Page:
Women shaking up the profession: Emma Chessonby
AccountingWEB interviews Kreston Reeves leader Emma Chesson about investing in people and how the profession must become people-first in order to push forward.
2020 Accounting Excellence Large Firm of the Year Kreston Reeves has pushed forward with its ‘knowing you’ message to clients. By maintaining this strategy within the firm and investing in its team, it has built a people-first culture that’s focused on getting the best out of its team.
As one of Kreston Reeves' most notable leaders, senior manager Emma Chesson has made a name for herself by pushing forward change in training and educating, and supporting people. Encouraging team members to get involved and develop their skills, she has helped transform the working lives of her team which then filters through to clients.
AccountingWEB catches up with Chesson to find out what inspires her to drive leadership and people as a top priority of the accounting profession.
What was your personal approach to helping Kreston Reeves scale-up and overhaul its whole infrastructure?
One of my core values is honesty, so I'll be as upfront as I can be because if someone's giving you their time, it's important for them to be heard.
When trying to influence change, you will get people naturally resisting, particularly when it comes to conversations around purpose with the firm’s management board– effectively your bosses – and you’re trying to get them to fundamentally change aspects of the firm.
It would be really easy just to go back to your desk, not have that conversation and crack on with some client work and have an easy life. But it’s important to have the courage to go for it and have those conversations and expect for it not to be easy. The payoff when it does happen is so much more rewarding.
I know that a lot of people that I've worked with, sometimes come out of it and don't feel like what they said had been taken on board. But it's important to empower people to keep pushing – and I think that the best way to do that is to really understand them.
Have there been any lightbulb moments in your career?
Not always having to have the answer is a big one for me, because it's really easy to see value or have your own value attributed to having the answer – and I love having the answer. But actually, quite often, it's good not to have the answer straight away, because it gives you the opportunity to go away and get to the root of the problem, rather than just going in with an answer really quickly. Sometimes the answer is a lot more complex than you appreciate.
How do you encourage team members to get involved and develop their skills?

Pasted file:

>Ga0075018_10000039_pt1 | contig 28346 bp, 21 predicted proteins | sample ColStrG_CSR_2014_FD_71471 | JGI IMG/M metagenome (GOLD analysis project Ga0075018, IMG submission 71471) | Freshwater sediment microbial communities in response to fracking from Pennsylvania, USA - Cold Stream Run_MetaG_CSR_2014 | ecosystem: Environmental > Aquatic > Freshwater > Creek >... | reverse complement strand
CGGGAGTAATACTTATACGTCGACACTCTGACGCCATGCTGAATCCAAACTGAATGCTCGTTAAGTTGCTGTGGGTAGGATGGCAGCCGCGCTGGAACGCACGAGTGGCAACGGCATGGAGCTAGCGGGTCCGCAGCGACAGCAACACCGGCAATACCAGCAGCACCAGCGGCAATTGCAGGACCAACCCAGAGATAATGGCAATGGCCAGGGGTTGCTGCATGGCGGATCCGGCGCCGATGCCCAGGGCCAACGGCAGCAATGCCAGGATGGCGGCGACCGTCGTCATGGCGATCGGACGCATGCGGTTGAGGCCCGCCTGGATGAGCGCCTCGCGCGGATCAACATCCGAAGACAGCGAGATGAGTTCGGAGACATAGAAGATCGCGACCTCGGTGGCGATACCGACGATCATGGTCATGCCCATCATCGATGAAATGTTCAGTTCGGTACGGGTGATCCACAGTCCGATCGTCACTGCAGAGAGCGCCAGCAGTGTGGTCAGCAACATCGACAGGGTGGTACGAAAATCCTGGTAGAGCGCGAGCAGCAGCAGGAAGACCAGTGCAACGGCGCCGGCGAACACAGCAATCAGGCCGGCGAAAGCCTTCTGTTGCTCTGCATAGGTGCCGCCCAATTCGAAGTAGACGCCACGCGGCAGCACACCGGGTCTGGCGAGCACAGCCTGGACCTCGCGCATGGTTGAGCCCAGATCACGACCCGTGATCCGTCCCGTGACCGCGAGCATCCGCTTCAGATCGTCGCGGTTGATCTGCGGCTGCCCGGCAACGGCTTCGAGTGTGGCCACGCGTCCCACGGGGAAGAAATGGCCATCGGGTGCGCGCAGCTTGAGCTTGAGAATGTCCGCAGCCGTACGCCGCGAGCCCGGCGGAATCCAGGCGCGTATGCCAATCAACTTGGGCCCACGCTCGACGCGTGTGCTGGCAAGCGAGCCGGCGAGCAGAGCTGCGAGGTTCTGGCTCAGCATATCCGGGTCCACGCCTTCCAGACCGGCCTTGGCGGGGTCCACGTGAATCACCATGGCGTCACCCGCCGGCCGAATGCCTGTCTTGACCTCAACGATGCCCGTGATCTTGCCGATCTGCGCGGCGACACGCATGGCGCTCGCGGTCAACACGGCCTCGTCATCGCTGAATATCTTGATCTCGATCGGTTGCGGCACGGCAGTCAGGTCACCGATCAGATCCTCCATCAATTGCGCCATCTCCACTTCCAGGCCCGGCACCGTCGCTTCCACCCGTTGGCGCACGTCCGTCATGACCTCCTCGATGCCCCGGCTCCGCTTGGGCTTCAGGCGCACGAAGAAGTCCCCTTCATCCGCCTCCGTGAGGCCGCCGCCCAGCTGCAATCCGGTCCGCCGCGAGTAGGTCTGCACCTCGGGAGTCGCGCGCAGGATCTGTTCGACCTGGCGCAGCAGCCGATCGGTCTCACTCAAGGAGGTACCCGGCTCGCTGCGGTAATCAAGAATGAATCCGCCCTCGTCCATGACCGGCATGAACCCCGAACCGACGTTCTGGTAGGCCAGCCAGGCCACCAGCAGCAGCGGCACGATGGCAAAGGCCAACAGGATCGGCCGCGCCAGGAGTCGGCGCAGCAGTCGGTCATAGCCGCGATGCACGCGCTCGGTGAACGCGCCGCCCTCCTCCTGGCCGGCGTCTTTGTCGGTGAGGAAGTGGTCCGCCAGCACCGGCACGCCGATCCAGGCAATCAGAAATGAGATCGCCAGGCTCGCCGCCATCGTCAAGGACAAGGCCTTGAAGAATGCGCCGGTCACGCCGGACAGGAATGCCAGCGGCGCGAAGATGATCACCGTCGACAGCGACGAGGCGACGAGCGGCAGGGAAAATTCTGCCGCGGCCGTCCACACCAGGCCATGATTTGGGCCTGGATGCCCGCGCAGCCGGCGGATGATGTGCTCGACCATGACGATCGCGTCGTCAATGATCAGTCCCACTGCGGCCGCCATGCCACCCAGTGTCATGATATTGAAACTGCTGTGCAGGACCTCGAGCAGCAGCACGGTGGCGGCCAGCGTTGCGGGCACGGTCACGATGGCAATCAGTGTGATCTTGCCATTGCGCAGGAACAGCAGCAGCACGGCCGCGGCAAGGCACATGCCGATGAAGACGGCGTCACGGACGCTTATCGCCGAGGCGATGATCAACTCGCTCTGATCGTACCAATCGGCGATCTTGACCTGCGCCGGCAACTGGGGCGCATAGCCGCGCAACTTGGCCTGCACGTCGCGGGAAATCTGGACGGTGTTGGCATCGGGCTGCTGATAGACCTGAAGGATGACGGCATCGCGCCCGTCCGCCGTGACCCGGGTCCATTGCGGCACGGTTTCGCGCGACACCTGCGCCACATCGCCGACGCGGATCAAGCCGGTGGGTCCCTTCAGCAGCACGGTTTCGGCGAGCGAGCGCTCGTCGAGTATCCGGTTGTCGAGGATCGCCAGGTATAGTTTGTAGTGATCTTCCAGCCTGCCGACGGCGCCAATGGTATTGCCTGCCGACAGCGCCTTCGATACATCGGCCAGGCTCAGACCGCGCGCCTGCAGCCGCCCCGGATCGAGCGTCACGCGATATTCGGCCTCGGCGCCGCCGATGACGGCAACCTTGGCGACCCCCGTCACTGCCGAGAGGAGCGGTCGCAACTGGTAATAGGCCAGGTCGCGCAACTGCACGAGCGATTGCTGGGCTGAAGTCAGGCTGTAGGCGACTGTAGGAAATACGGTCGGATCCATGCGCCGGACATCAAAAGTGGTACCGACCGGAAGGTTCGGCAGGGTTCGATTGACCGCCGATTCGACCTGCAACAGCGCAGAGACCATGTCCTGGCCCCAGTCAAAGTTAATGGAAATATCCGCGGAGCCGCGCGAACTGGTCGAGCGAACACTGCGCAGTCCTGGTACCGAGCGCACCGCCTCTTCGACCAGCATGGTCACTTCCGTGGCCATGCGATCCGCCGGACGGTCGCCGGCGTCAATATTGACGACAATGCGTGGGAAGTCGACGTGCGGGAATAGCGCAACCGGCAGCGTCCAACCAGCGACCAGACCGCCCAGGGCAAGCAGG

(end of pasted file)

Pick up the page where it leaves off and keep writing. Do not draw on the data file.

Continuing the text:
It’s about getting people to understand what's in it for them. At the moment, Kreston Reeves is going through the process of further training junior members, and it's about making them appreciate that it isn't just another course we're sending you on for the fun of it. At the end of it, you're going to be able to have enhanced conversations with your clients that will accelerate your career and open up opportunities for you.
How has that learning and development filtered through to clients?
When we first completed the training a few years ago, I had a prospective client meeting in the office, and he was seeing three potential accountants. At the end, he said “That is not the conversation that I was expecting to have, I've never spoken to an accountant on that level” because we weren't just talking numbers, we were delving deeper into what he really wants to achieve. He saw three accountants that day.
So it ended up resulting in clients being able to grow their business, as well as us growing ours.
Why is company culture so important?
I'm passionate about company culture because toxic aspects to the workplace can make people feel threatened. Often people don't show up 100% because they'll be putting on a front or thinking, “If I own up to this mistake, then I’ll be screwed”. So they put barriers up and pretend nothing has happened.
When it comes to culture, if you have a growth mindset in a way you lead you will create a safer environment where everyone feels seen and heard. They feel that they can have that element of vulnerability which is important because if you don't feel you can be vulnerable, then mistakes will be made and wrong decisions will be made. And you won't fulfil the potential of your individual team members or the firm.
If you don't feel that you're in a safe workplace, then you're not gonna want to stay there, you're not going to really motivate your staff enough. In terms of where we're heading, as a society with more people working from home, people will start to vote with their feet if they're in a toxic environment.
What is your favourite moment at work?
A couple of years ago, we had a netball tournament – it was just a bit of fun, but I'm really competitive. It was mixed teams and every office had at least one team, and we won! I was so proud of my team because we hadn’t practised at all.
We smashed everyone until the very final game against Jake’s team in Brighton (he’s still very touchy about it). It was the first game we were properly tested. At halftime, we were down.
I gave a big pep talk. I said: “It doesn't matter if we don't win this, I just want us to try our hardest. And that that's all I want from us that we've done. We've done ourselves proud up to here. And if I just want us to come off this court with our heads held high because they have been knobs anyway, so just don't worry about it.”
Honestly, something magical happened in that second half, where we gelled as a team – and we smashed them! They were gutted. I was really proud of my department because we were phenomenal. They practised loads and were all smarmy with matching headbands and bravado.
And there was us, we rocked up with no practice. And it proved that how well we knew each other was the key, despite our different skill levels.